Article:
As perennial plant gardeners, one of the things we learn over time is how each plant behaves. There are perennials that look great before and after flowering (Heuchera) and those that look terrible once they’ve finished blooming (Penstemon ‘Huskers Red’). There are plants that flop open, exposing woody centers in mid-summer (Artemisia silver mound) and those that keep their form from spring to fall (Agastache ‘Blue Fortune’). The gardener learns to work with each plants personality and habits.
One flower that draws my eye at this time of year are alliums. In 2015 I had the pleasure of being at Moss Mountain when Allen’s Allium were in flower, and I had an immediate attack of plant lust. I came home and immediately put in an order for several types from Brent and Becky’s Bulbs.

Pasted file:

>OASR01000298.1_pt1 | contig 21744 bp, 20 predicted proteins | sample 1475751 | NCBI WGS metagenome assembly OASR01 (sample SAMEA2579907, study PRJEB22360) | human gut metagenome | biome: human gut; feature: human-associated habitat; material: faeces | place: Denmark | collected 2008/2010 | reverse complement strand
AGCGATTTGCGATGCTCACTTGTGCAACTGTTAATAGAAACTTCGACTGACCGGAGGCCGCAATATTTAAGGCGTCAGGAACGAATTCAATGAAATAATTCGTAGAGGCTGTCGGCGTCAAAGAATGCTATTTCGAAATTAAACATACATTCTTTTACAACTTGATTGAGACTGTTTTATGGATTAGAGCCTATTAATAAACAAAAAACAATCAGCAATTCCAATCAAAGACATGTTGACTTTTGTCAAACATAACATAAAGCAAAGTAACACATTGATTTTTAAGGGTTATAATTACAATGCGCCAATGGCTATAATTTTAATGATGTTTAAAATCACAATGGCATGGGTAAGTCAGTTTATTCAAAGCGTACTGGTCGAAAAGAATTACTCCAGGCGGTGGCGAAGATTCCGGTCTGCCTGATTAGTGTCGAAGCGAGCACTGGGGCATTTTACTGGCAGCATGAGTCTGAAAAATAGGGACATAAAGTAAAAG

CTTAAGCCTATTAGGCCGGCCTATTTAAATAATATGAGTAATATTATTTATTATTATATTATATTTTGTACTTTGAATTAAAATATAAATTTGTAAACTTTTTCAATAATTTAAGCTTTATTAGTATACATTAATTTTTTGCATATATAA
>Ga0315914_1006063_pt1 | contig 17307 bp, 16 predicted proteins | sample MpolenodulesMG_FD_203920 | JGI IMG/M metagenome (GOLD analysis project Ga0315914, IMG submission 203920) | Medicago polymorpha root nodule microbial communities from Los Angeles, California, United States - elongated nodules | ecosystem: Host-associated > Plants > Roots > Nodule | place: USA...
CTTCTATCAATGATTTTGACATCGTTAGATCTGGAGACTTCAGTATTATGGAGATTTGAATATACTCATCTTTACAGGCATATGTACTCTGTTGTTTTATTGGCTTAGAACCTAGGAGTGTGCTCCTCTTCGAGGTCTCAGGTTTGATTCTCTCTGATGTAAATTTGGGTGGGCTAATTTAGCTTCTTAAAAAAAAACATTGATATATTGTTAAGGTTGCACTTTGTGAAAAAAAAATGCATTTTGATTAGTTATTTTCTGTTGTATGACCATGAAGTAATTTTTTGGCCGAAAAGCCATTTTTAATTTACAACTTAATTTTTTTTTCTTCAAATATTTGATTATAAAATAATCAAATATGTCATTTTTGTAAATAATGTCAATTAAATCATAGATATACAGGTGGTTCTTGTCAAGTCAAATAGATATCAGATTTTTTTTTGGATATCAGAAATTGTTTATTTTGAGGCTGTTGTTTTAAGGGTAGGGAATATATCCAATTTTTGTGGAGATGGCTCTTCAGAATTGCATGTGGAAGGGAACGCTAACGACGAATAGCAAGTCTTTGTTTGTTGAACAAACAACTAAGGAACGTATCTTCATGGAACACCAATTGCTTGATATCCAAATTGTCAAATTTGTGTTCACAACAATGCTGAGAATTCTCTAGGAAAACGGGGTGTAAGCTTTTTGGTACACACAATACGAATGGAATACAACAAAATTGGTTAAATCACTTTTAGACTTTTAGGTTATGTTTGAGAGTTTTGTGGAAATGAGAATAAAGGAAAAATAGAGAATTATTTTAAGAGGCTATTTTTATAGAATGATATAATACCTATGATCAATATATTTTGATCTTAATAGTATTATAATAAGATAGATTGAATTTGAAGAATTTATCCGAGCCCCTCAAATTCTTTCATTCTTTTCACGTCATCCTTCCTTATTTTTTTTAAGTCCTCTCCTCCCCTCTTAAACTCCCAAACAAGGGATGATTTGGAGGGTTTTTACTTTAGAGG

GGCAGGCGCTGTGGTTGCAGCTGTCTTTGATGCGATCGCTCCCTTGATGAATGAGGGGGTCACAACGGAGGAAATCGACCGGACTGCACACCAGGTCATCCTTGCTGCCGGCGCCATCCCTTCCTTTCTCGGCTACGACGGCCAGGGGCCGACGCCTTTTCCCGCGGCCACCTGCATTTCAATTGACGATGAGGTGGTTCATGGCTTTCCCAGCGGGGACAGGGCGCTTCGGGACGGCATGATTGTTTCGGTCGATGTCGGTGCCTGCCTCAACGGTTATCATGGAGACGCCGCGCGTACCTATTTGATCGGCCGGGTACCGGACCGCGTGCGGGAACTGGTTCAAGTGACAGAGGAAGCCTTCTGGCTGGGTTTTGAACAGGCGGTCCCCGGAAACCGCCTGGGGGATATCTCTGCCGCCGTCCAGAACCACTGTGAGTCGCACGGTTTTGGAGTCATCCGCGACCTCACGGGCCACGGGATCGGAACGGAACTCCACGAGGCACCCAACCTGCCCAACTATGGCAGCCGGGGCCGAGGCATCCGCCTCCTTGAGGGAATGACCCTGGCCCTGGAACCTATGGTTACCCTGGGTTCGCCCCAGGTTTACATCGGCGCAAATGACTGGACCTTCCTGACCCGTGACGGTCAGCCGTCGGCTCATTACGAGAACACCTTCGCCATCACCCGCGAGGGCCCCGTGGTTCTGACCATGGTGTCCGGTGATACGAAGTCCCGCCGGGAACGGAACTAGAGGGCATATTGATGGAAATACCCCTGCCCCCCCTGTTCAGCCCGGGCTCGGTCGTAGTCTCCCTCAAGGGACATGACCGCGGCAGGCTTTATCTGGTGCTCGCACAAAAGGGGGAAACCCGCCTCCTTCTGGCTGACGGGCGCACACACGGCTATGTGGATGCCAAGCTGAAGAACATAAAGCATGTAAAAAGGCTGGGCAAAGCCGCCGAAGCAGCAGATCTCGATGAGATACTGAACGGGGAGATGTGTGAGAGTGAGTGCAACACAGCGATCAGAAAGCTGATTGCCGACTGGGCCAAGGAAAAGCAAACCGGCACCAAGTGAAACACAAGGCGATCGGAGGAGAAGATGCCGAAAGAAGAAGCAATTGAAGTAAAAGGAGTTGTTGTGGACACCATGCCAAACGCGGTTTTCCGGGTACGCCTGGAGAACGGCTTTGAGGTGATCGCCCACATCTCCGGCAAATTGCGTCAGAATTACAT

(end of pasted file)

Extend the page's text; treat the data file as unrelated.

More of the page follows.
But although the developing seeds on Allium plants are lovely, most of these plants have an unfortunate characteristic… their foliage begins to brown and die even as the flowers are just opening.
The key to using Allium in the garden successfully is to plant them in and among other perennials that are robustly growing when the bulbs bloom but not yet so tall as to obscure their flowers. So daylilies, for example, make the perfect garden companions for Allium bulbs.